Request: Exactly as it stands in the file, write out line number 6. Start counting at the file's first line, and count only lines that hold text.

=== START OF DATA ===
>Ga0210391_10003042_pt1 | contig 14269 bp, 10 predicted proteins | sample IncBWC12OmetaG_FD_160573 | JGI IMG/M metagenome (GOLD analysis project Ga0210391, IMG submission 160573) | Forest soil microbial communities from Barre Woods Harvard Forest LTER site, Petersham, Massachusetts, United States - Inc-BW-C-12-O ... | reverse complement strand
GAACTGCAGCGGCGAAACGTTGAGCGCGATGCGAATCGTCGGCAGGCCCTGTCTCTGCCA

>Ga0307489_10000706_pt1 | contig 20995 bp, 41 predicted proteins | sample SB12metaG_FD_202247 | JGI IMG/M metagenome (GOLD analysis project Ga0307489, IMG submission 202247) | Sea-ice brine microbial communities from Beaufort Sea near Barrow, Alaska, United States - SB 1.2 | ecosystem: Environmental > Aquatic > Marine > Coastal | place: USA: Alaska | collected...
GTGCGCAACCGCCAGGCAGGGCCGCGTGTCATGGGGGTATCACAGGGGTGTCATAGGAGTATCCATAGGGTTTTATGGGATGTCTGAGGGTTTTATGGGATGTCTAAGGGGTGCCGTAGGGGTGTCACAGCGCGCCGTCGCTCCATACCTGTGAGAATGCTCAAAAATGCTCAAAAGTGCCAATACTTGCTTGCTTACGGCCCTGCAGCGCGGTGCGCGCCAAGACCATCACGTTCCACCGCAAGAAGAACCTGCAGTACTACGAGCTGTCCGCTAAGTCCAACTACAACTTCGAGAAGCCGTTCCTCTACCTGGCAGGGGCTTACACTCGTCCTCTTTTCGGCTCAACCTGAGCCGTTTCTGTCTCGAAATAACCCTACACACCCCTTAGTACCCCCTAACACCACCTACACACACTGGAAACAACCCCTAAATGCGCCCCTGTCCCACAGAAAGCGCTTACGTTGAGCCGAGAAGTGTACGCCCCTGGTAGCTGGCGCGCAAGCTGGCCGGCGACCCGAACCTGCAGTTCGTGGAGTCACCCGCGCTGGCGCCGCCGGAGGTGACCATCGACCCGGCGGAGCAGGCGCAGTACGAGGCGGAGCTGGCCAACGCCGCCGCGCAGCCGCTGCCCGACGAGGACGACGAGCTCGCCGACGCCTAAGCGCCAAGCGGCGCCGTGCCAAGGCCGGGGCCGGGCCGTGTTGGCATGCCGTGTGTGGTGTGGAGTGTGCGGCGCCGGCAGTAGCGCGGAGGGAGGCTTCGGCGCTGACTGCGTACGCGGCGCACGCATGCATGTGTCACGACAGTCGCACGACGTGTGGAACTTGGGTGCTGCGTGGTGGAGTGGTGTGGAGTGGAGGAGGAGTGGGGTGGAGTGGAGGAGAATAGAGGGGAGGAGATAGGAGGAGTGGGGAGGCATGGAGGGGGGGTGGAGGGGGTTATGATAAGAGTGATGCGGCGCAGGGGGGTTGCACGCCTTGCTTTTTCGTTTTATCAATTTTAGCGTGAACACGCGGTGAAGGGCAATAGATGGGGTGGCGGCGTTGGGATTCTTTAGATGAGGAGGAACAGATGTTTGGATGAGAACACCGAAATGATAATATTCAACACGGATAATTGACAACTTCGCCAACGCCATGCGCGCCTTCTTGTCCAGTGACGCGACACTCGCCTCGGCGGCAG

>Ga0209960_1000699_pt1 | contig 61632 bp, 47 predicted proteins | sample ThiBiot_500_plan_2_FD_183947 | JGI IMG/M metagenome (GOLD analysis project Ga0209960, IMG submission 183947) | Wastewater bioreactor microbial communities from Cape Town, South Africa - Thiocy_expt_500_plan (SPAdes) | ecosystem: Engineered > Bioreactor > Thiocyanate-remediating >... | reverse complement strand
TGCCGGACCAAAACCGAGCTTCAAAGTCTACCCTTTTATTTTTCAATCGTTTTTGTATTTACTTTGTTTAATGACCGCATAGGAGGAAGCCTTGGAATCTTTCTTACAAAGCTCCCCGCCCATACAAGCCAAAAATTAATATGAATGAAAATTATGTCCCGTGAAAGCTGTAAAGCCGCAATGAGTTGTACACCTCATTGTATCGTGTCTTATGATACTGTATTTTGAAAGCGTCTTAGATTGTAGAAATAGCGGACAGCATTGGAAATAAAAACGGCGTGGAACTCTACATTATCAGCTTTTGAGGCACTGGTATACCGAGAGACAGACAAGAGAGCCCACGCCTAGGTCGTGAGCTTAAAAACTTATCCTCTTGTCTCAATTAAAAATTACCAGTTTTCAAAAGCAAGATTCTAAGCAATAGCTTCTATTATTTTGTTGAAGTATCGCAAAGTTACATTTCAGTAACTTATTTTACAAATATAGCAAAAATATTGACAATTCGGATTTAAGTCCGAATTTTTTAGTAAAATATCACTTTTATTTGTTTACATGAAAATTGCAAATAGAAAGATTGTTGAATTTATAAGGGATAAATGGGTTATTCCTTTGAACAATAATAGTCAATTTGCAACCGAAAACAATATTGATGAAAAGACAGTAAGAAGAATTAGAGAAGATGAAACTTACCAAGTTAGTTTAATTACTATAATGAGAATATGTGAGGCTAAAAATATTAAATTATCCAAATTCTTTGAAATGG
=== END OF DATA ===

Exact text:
TGCCGGACCAAAACCGAGCTTCAAAGTCTACCCTTTTATTTTTCAATCGTTTTTGTATTTACTTTGTTTAATGACCGCATAGGAGGAAGCCTTGGAATCTTTCTTACAAAGCTCCCCGCCCATACAAGCCAAAAATTAATATGAATGAAAATTATGTCCCGTGAAAGCTGTAAAGCCGCAATGAGTTGTACACCTCATTGTATCGTGTCTTATGATACTGTATTTTGAAAGCGTCTTAGATTGTAGAAATAGCGGACAGCATTGGAAATAAAAACGGCGTGGAACTCTACATTATCAGCTTTTGAGGCACTGGTATACCGAGAGACAGACAAGAGAGCCCACGCCTAGGTCGTGAGCTTAAAAACTTATCCTCTTGTCTCAATTAAAAATTACCAGTTTTCAAAAGCAAGATTCTAAGCAATAGCTTCTATTATTTTGTTGAAGTATCGCAAAGTTACATTTCAGTAACTTATTTTACAAATATAGCAAAAATATTGACAATTCGGATTTAAGTCCGAATTTTTTAGTAAAATATCACTTTTATTTGTTTACATGAAAATTGCAAATAGAAAGATTGTTGAATTTATAAGGGATAAATGGGTTATTCCTTTGAACAATAATAGTCAATTTGCAACCGAAAACAATATTGATGAAAAGACAGTAAGAAGAATTAGAGAAGATGAAACTTACCAAGTTAGTTTAATTACTATAATGAGAATATGTGAGGCTAAAAATATTAAATTATCCAAATTCTTTGAAATGG